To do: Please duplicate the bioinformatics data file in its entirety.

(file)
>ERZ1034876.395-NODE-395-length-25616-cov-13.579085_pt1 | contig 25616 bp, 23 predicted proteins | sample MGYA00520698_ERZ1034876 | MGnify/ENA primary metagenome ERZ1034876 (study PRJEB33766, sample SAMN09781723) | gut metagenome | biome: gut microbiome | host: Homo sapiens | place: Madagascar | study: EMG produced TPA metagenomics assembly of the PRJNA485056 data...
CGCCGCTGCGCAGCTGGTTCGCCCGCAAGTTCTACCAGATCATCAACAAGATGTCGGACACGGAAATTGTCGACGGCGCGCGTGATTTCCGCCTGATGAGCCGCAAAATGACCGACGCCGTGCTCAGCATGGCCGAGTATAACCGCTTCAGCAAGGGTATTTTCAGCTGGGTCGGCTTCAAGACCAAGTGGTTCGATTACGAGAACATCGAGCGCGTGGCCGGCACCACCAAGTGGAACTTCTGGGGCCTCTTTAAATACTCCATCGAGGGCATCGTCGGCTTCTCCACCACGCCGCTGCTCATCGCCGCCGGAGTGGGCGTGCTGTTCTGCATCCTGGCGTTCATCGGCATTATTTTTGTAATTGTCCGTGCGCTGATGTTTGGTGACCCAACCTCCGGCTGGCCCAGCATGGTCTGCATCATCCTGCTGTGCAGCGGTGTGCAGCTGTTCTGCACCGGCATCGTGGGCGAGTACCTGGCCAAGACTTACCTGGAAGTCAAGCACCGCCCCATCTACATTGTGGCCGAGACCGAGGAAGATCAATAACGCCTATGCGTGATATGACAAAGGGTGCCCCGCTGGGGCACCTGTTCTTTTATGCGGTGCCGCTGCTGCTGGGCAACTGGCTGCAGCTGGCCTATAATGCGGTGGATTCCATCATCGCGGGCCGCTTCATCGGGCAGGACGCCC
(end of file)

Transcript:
>ERZ1034876.395-NODE-395-length-25616-cov-13.579085_pt1 | contig 25616 bp, 23 predicted proteins | sample MGYA00520698_ERZ1034876 | MGnify/ENA primary metagenome ERZ1034876 (study PRJEB33766, sample SAMN09781723) | gut metagenome | biome: gut microbiome | host: Homo sapiens | place: Madagascar | study: EMG produced TPA metagenomics assembly of the PRJNA485056 data...
CGCCGCTGCGCAGCTGGTTCGCCCGCAAGTTCTACCAGATCATCAACAAGATGTCGGACACGGAAATTGTCGACGGCGCGCGTGATTTCCGCCTGATGAGCCGCAAAATGACCGACGCCGTGCTCAGCATGGCCGAGTATAACCGCTTCAGCAAGGGTATTTTCAGCTGGGTCGGCTTCAAGACCAAGTGGTTCGATTACGAGAACATCGAGCGCGTGGCCGGCACCACCAAGTGGAACTTCTGGGGCCTCTTTAAATACTCCATCGAGGGCATCGTCGGCTTCTCCACCACGCCGCTGCTCATCGCCGCCGGAGTGGGCGTGCTGTTCTGCATCCTGGCGTTCATCGGCATTATTTTTGTAATTGTCCGTGCGCTGATGTTTGGTGACCCAACCTCCGGCTGGCCCAGCATGGTCTGCATCATCCTGCTGTGCAGCGGTGTGCAGCTGTTCTGCACCGGCATCGTGGGCGAGTACCTGGCCAAGACTTACCTGGAAGTCAAGCACCGCCCCATCTACATTGTGGCCGAGACCGAGGAAGATCAATAACGCCTATGCGTGATATGACAAAGGGTGCCCCGCTGGGGCACCTGTTCTTTTATGCGGTGCCGCTGCTGCTGGGCAACTGGCTGCAGCTGGCCTATAATGCGGTGGATTCCATCATCGCGGGCCGCTTCATCGGGCAGGACGCCC